The TSL in ENDF format have been generated by using the LEAPR module [12] of the nuclear data processing code NJOY [13] which is an industry standard of the same class codes. Stemming from the incoherent and Gaussian approximations, LEAPR is able to calculate the TSL for various kinds of materials. For solid crystalline materials, S(α, β) are further divided in an elastic and inelastic parts, with coherent and incoherent terms. However, the calculations of the coherent elastic scattering cross sections in LEAPR are limited to crystalline materials with specific symmetries. In addition, to reduce the computational time and/or for coding convenience, LEAPR adopts the short collision time (SCT) approximation and the atom site approximation in which the meansquared displacement (MSD) are supposed the same for different types of atoms in the same material.
To overcome the limitations of the LEAPR module, new codes have been developed in the scientific community: NJOY+NCrystal [14], FLASSH [15] and OCLIMAX [16, 17]. They are able to calculate the coherent elastic scattering cross sections of any kind of solid crystalline materials. NJOY+NCrystal allows to generate the coherent and incoherent elastic cross sections in the same ENDF file (mixed elastic format [18]). FLASSH and OCLIMAX improve the calculations of TSL by introducing the coherent onephonon correction [8] to the incoherent approximation and eliminating the cubic approximation.
In this work we present the CINEL code which is dedicated to generate the thermal neutron scattering files in ENDF6 format for solid crystalline, free gas materials and liquid water. Compared to the LEAPR module of the NJOY code, CINEL is able to compute the coherent elastic scattering cross sections of any crystals. The generated ENDF files support the mixed elastic format. CINEL is able to generate automatically the α and β grids used for the calculations of S(α, β). Specific properties such as anharmonicity and texture can be taken into account in CINEL. The SCT approximation is removed thanks to the use of graphics processing unit (GPU) acceleration. CINEL is able to use the PDOS obtained by MD or DFT calculations.
The main expressions involved in the lowenergy neutron scattering formalism are reported in Section 2. The implementation of CINEL is briefly presented in Section 3. CINEL is composed of three modules named Cubic, INELastic and SVT, respectively. Validations of Cubic and INELastic by comparing with other codes and databases are presented in Section 4. The automatic generation of α and β grids, mixed elastic cross section, taking into account the anharmonicity and texture are illustrated with examples. Section 5 presents the validations of the SVT module by comparing with MonteCarlo calculations and analytical results. Conclusions and perspectives are given in the last section.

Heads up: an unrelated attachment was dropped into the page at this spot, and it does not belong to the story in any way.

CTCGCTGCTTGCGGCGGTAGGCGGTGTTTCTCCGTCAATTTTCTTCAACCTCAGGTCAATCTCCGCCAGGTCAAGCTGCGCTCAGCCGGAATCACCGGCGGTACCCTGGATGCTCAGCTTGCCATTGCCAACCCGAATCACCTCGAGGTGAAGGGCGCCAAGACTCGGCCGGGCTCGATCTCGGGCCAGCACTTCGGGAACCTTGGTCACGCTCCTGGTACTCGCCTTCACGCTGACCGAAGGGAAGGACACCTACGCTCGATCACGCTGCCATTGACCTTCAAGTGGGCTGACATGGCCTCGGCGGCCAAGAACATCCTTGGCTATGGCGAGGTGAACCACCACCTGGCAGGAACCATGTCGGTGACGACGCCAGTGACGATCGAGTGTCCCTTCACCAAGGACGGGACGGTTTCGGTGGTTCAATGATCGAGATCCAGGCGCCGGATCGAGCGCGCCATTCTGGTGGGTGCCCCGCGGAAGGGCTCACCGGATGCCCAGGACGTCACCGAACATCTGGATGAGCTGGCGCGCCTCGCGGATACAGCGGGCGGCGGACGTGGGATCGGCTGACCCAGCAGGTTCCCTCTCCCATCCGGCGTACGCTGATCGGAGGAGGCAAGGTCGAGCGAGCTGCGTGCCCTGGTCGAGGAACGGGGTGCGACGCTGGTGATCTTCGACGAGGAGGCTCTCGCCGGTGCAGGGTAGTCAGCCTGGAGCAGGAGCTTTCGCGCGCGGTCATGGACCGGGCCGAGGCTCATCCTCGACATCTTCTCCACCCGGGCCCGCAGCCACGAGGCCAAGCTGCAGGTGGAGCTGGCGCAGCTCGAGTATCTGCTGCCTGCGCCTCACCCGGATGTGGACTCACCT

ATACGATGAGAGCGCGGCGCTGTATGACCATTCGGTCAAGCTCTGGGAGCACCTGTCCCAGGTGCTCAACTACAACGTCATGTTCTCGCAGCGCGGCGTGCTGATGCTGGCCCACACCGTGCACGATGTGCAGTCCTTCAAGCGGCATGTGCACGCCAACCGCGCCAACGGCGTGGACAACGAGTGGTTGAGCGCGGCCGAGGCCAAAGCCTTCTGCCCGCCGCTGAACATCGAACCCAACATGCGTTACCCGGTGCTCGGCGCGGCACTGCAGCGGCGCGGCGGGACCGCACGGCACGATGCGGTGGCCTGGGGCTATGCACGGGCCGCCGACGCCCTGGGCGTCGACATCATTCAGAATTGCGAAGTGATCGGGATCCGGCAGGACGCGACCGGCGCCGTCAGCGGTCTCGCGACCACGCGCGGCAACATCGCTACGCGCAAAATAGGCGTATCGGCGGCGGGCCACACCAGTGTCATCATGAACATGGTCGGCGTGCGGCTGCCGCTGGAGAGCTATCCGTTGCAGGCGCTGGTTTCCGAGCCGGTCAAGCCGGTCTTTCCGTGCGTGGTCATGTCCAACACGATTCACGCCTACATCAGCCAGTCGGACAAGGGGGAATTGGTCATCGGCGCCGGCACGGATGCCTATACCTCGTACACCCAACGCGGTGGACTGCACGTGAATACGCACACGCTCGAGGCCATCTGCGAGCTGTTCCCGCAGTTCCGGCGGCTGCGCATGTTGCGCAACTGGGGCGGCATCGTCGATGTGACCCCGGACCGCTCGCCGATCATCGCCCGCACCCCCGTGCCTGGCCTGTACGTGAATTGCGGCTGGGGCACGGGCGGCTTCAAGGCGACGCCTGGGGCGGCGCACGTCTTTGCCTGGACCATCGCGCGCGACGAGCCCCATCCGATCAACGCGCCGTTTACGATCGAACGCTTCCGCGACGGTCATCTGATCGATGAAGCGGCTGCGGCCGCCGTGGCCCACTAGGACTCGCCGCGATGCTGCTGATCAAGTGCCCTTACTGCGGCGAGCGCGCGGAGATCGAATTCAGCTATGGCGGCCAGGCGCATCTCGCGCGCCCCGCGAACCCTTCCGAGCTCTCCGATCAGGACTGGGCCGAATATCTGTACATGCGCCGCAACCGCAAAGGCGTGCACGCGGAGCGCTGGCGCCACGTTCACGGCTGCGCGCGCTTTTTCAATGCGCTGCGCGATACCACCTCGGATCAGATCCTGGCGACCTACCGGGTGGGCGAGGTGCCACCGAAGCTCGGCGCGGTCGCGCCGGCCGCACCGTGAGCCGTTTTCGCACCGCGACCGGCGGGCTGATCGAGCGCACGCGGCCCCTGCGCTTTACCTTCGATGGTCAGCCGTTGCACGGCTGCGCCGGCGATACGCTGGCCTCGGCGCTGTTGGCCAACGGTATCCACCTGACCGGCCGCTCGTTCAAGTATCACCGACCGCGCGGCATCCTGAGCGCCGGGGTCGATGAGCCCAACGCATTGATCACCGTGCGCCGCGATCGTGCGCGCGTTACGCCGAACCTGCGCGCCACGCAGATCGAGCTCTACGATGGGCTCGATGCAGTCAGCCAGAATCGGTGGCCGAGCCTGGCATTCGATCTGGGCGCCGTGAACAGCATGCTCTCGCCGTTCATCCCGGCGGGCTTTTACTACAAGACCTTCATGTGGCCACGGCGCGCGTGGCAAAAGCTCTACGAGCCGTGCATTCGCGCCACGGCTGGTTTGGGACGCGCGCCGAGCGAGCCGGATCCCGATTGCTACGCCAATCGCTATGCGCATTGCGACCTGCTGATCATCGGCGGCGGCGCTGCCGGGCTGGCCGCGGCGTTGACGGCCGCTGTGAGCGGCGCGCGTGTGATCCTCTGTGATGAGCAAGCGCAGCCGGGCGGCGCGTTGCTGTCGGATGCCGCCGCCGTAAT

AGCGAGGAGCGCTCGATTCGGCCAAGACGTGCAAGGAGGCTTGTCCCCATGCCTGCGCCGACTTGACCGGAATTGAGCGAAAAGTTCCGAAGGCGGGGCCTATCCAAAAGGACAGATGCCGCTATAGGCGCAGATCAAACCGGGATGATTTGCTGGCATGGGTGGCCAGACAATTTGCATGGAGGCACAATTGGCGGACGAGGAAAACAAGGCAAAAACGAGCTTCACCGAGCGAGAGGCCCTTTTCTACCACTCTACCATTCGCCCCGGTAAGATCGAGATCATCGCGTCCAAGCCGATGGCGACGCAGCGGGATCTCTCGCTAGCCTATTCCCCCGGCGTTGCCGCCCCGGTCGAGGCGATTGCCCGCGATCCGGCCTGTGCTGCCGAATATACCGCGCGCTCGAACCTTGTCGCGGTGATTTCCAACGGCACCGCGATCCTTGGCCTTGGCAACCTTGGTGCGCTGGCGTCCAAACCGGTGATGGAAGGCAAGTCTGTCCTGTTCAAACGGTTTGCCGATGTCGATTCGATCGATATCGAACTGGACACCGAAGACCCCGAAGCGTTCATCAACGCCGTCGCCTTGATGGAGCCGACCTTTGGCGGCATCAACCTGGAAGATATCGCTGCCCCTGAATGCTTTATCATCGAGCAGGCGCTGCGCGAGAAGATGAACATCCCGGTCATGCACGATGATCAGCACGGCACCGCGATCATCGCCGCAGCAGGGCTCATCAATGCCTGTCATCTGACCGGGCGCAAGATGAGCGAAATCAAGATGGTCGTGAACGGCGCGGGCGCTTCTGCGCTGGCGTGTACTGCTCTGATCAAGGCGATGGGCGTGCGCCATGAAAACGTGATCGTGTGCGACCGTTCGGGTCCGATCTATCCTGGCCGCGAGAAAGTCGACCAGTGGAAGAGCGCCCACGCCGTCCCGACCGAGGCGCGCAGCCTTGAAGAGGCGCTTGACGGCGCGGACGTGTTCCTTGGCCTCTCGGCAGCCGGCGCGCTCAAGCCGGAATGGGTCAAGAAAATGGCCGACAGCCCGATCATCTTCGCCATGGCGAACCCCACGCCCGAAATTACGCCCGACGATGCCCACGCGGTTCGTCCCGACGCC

2 Theory
2.1 General formalisms
As mentioned above, the key quantity in lowenergy neutron scattering is the double differential cross section (DDXS). For unpolarised neutrons and samples, based on Born approximation or Fermi^{,}s Golden rule [7], the DDXS can be obtained by: $$\frac{{\text{d}}^{2}{\sigma}_{{\overrightarrow{k}}_{i}\Rightarrow {\overrightarrow{k}}_{f}}}{\text{d}\Omega \text{d}{E}_{f}}=\frac{{k}_{f}}{{k}_{i}}S\overrightarrow{Q},\omega ,$$(1)
where ${\overrightarrow{k}}_{i}$ and ${\overrightarrow{k}}_{f}$ are respectively the wave vectors of incident and scattered neutrons, k_{i} and k_{f} represent the wavenumbers with $k=\left\overrightarrow{k}\right,\hslash \overrightarrow{Q}$ is the momentum transfer of neutron defined by $\hslash \overrightarrow{Q}\equiv \hslash {\overrightarrow{k}}_{i}{\overrightarrow{k}}_{f}$ in which Η is the Planck constant divided by 2π, ħω is the energy transfer with ħω ≡ E_{i} − E_{f}^{1}, and $S\overrightarrow{Q},\omega $ is the dynamic structure factor or scattering function defined by: $$S\overrightarrow{Q},\omega \equiv \frac{1}{2\pi \hslash}{\displaystyle \sum _{j,j\text{'}=1}^{N}\overline{{b}_{j\text{'}}{b}_{j}}{\displaystyle {\int}_{\infty}^{\infty}\langle j\text{'},j\rangle \mathrm{exp}}}j\omega t\text{dt.}$$(2)